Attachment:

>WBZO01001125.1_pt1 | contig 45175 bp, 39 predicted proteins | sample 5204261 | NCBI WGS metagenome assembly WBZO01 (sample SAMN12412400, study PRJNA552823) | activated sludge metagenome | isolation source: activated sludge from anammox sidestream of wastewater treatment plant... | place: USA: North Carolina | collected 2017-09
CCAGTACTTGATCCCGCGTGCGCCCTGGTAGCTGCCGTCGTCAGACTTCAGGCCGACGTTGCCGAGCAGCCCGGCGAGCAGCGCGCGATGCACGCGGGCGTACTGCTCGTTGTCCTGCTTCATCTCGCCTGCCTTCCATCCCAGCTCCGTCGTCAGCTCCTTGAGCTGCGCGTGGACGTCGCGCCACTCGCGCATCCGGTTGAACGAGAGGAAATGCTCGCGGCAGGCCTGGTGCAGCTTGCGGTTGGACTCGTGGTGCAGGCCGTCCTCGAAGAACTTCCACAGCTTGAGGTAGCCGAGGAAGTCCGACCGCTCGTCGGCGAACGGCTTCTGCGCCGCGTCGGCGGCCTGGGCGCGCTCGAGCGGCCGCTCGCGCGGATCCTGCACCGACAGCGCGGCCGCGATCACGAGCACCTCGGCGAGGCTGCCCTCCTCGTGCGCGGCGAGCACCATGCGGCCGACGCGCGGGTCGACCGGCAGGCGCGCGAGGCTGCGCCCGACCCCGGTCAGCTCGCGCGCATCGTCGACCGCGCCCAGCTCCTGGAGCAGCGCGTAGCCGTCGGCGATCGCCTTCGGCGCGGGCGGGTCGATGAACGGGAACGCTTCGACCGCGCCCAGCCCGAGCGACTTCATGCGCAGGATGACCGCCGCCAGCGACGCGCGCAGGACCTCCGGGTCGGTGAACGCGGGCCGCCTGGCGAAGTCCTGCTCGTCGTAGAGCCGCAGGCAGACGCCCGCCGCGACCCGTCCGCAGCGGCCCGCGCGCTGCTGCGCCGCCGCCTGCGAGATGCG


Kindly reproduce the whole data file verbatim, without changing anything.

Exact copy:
>WBZO01001125.1_pt1 | contig 45175 bp, 39 predicted proteins | sample 5204261 | NCBI WGS metagenome assembly WBZO01 (sample SAMN12412400, study PRJNA552823) | activated sludge metagenome | isolation source: activated sludge from anammox sidestream of wastewater treatment plant... | place: USA: North Carolina | collected 2017-09
CCAGTACTTGATCCCGCGTGCGCCCTGGTAGCTGCCGTCGTCAGACTTCAGGCCGACGTTGCCGAGCAGCCCGGCGAGCAGCGCGCGATGCACGCGGGCGTACTGCTCGTTGTCCTGCTTCATCTCGCCTGCCTTCCATCCCAGCTCCGTCGTCAGCTCCTTGAGCTGCGCGTGGACGTCGCGCCACTCGCGCATCCGGTTGAACGAGAGGAAATGCTCGCGGCAGGCCTGGTGCAGCTTGCGGTTGGACTCGTGGTGCAGGCCGTCCTCGAAGAACTTCCACAGCTTGAGGTAGCCGAGGAAGTCCGACCGCTCGTCGGCGAACGGCTTCTGCGCCGCGTCGGCGGCCTGGGCGCGCTCGAGCGGCCGCTCGCGCGGATCCTGCACCGACAGCGCGGCCGCGATCACGAGCACCTCGGCGAGGCTGCCCTCCTCGTGCGCGGCGAGCACCATGCGGCCGACGCGCGGGTCGACCGGCAGGCGCGCGAGGCTGCGCCCGACCCCGGTCAGCTCGCGCGCATCGTCGACCGCGCCCAGCTCCTGGAGCAGCGCGTAGCCGTCGGCGATCGCCTTCGGCGCGGGCGGGTCGATGAACGGGAACGCTTCGACCGCGCCCAGCCCGAGCGACTTCATGCGCAGGATGACCGCCGCCAGCGACGCGCGCAGGACCTCCGGGTCGGTGAACGCGGGCCGCCTGGCGAAGTCCTGCTCGTCGTAGAGCCGCAGGCAGACGCCCGCCGCGACCCGTCCGCAGCGGCCCGCGCGCTGCTGCGCCGCCGCCTGCGAGATGCG